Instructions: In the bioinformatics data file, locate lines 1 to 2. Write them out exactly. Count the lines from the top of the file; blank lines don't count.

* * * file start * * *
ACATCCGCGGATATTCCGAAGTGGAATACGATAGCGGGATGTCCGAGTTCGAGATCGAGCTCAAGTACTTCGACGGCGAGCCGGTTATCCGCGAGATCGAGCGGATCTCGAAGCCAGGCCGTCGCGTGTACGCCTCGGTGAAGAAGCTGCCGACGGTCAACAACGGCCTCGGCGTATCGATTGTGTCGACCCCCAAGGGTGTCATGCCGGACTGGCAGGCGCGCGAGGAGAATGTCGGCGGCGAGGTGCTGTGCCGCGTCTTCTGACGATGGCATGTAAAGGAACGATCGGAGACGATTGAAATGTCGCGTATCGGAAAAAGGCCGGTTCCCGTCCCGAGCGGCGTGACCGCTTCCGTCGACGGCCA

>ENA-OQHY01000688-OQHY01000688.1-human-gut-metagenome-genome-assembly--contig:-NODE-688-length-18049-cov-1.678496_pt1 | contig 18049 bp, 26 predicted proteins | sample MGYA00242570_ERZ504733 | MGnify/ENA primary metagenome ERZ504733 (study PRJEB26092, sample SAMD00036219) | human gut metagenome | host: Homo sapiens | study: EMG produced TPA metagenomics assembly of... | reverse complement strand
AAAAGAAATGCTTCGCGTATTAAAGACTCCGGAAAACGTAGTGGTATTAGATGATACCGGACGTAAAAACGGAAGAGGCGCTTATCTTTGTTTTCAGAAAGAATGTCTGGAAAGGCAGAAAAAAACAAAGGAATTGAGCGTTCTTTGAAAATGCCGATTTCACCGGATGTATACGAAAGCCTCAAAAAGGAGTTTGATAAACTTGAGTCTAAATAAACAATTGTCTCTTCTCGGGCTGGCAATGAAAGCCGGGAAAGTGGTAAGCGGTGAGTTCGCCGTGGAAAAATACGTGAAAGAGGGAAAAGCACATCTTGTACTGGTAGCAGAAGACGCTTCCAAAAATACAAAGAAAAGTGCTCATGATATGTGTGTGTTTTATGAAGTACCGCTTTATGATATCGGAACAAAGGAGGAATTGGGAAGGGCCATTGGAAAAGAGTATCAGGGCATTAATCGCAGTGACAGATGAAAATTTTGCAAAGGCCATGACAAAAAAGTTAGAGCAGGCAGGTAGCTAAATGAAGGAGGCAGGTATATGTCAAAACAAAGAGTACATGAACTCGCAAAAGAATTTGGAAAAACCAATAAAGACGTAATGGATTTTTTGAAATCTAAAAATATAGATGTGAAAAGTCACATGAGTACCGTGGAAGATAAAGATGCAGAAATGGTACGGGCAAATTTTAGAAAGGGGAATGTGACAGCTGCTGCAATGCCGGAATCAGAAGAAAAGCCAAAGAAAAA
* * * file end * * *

ACATCCGCGGATATTCCGAAGTGGAATACGATAGCGGGATGTCCGAGTTCGAGATCGAGCTCAAGTACTTCGACGGCGAGCCGGTTATCCGCGAGATCGAGCGGATCTCGAAGCCAGGCCGTCGCGTGTACGCCTCGGTGAAGAAGCTGCCGACGGTCAACAACGGCCTCGGCGTATCGATTGTGTCGACCCCCAAGGGTGTCATGCCGGACTGGCAGGCGCGCGAGGAGAATGTCGGCGGCGAGGTGCTGTGCCGCGTCTTCTGACGATGGCATGTAAAGGAACGATCGGAGACGATTGAAATGTCGCGTATCGGAAAAAGGCCGGTTCCCGTCCCGAGCGGCGTGACCGCTTCCGTCGACGGCCA

>ENA-OQHY01000688-OQHY01000688.1-human-gut-metagenome-genome-assembly--contig:-NODE-688-length-18049-cov-1.678496_pt1 | contig 18049 bp, 26 predicted proteins | sample MGYA00242570_ERZ504733 | MGnify/ENA primary metagenome ERZ504733 (study PRJEB26092, sample SAMD00036219) | human gut metagenome | host: Homo sapiens | study: EMG produced TPA metagenomics assembly of... | reverse complement strand